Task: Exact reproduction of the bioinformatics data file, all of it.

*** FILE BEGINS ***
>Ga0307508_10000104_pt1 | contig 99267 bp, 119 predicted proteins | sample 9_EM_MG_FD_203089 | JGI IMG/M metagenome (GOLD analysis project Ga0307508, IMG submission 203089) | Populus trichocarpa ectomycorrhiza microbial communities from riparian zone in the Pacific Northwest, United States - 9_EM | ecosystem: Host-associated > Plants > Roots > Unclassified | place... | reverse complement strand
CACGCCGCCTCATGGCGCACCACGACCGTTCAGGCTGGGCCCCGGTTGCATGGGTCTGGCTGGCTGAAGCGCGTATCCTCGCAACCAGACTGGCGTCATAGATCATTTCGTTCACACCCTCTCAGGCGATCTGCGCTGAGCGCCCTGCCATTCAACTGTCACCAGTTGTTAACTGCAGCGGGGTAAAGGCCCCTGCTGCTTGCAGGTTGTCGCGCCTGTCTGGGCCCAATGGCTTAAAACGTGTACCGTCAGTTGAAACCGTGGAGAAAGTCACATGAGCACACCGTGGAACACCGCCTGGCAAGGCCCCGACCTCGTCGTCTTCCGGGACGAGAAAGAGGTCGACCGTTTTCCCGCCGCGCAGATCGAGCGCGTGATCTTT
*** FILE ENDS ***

>Ga0307508_10000104_pt1 | contig 99267 bp, 119 predicted proteins | sample 9_EM_MG_FD_203089 | JGI IMG/M metagenome (GOLD analysis project Ga0307508, IMG submission 203089) | Populus trichocarpa ectomycorrhiza microbial communities from riparian zone in the Pacific Northwest, United States - 9_EM | ecosystem: Host-associated > Plants > Roots > Unclassified | place... | reverse complement strand
CACGCCGCCTCATGGCGCACCACGACCGTTCAGGCTGGGCCCCGGTTGCATGGGTCTGGCTGGCTGAAGCGCGTATCCTCGCAACCAGACTGGCGTCATAGATCATTTCGTTCACACCCTCTCAGGCGATCTGCGCTGAGCGCCCTGCCATTCAACTGTCACCAGTTGTTAACTGCAGCGGGGTAAAGGCCCCTGCTGCTTGCAGGTTGTCGCGCCTGTCTGGGCCCAATGGCTTAAAACGTGTACCGTCAGTTGAAACCGTGGAGAAAGTCACATGAGCACACCGTGGAACACCGCCTGGCAAGGCCCCGACCTCGTCGTCTTCCGGGACGAGAAAGAGGTCGACCGTTTTCCCGCCGCGCAGATCGAGCGCGTGATCTTT